While Bishop Gunn and Kings of Leon epitomize modern southern rock, North Carolina native Eric Church owns this niche within country circles. Church solidified that sound in an ode to the genre’s classic era via aptly named “Lynyrd Skynyrd Jones.”
Released the first Friday in February, Eric Church employed a storytelling technique made famous by The Rolling Stones in “Sympathy for the Devil.” In Church’s riddle however, the mysterious individual was the title-character’s father. The listener has been gifted lyrical breadcrumbs leading to that man’s identity. For those ill-versed in the Jacksonville-formed band’s catalogue, this soulful narrative can live on its own.
The track followed a fictional protagonist, conceived of passion after a Lynyrd Skynyrd concert. Growing up fatherless and mixed-race in Alabama, the unloved, lonely teen found family in a beat-up guitar. The boy embraced plucking abilities no doubt tied to natural inclinations. A respite during the life of his mother, who didn’t care for the man who walked out on them. She went so far as to chastise her son when he broached the subject. That break from scolding was concretized upon her entrance to the afterlife, aided by a surprise reunion at her funeral.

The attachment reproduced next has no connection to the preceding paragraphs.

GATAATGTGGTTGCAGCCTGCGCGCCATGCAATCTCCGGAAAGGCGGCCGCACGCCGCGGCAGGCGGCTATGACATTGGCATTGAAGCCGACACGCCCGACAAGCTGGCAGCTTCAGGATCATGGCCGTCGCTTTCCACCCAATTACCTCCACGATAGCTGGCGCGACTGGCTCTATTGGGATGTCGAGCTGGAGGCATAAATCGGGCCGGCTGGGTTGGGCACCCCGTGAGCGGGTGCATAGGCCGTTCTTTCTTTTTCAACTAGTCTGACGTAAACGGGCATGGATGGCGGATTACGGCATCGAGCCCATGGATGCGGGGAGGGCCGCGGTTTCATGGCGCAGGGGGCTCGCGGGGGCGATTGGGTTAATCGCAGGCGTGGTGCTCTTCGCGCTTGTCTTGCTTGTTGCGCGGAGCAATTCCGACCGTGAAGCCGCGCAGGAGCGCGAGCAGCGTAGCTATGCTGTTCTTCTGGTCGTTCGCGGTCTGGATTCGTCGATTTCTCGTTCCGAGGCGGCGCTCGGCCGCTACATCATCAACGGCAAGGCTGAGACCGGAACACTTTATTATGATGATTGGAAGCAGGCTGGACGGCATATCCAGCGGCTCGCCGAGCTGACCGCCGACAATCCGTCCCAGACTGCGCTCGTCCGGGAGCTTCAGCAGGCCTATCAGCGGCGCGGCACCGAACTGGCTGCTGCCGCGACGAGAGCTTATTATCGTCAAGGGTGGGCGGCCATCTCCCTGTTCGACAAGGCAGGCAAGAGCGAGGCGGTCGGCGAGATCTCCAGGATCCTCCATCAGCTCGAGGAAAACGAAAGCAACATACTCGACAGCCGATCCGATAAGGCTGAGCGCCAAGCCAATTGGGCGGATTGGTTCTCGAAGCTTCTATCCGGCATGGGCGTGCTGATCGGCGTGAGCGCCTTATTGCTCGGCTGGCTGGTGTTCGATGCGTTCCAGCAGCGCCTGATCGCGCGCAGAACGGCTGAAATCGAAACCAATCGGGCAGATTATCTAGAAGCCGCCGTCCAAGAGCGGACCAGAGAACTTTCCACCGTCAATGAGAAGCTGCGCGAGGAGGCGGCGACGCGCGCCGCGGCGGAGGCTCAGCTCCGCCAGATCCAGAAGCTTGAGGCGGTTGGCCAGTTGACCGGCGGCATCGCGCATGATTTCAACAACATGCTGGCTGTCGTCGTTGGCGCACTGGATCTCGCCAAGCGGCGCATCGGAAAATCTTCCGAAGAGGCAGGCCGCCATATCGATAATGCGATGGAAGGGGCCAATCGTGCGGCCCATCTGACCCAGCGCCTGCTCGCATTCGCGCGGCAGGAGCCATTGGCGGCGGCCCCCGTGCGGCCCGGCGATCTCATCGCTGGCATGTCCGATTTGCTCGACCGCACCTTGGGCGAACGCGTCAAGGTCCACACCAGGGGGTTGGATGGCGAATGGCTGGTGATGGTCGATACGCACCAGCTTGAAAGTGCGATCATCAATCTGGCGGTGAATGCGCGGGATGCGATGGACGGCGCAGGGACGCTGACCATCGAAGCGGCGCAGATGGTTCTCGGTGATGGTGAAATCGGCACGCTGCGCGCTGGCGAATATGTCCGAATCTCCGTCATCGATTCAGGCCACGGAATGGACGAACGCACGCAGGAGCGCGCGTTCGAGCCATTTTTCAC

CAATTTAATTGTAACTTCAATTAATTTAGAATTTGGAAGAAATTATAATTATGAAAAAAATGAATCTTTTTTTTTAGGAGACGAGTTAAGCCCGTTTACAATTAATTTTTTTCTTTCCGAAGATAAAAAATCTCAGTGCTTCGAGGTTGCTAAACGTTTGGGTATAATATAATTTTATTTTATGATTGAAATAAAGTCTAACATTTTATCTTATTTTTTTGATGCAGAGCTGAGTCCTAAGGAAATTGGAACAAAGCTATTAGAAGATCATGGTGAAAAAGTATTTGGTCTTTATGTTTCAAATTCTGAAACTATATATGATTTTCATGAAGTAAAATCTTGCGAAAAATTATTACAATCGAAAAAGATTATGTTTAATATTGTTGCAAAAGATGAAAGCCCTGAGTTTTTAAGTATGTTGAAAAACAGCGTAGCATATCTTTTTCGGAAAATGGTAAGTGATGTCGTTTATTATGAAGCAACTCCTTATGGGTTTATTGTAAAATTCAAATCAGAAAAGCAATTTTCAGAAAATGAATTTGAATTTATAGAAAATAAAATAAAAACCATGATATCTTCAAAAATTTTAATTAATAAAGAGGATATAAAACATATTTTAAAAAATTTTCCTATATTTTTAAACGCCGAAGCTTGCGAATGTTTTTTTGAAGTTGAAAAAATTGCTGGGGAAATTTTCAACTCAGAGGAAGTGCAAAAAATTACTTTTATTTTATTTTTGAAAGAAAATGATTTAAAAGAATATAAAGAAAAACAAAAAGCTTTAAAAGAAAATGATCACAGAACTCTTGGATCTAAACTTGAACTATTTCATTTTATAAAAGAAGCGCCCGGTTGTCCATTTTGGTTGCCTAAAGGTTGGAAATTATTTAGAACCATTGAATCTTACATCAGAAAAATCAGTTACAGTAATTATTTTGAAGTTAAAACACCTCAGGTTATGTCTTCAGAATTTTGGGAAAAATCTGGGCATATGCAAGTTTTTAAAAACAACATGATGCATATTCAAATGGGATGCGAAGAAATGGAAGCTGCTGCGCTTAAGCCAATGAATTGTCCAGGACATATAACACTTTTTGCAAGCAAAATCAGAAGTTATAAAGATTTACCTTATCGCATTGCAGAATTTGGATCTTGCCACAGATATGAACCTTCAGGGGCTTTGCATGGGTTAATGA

Though the song left the listener wondering whether Lynyrd and his father were able to work out their complicated history, there was a swelling hope that their shared passion paved the way. That the preceding years matured this paternal figure Church directly sung about on the 2010 album Sweet Home Alabama – The Country Music Tribute to Lynyrd Skynyrd. For those familiar with Curtis Loew’s addiction, his potential redemption would deserve applause.
The forthcoming twenty-four songs created over twenty-eight days in North Carolina’s mountains will be available for live audiences, as he’s vowed to get on the road here real soon. Check out this track that will be part of an April 2021 triple album Heart & Soul. Two types of energy displayed on par with singer-songwriter Isak Danielson in his musical theatre register for “Face my Fears.”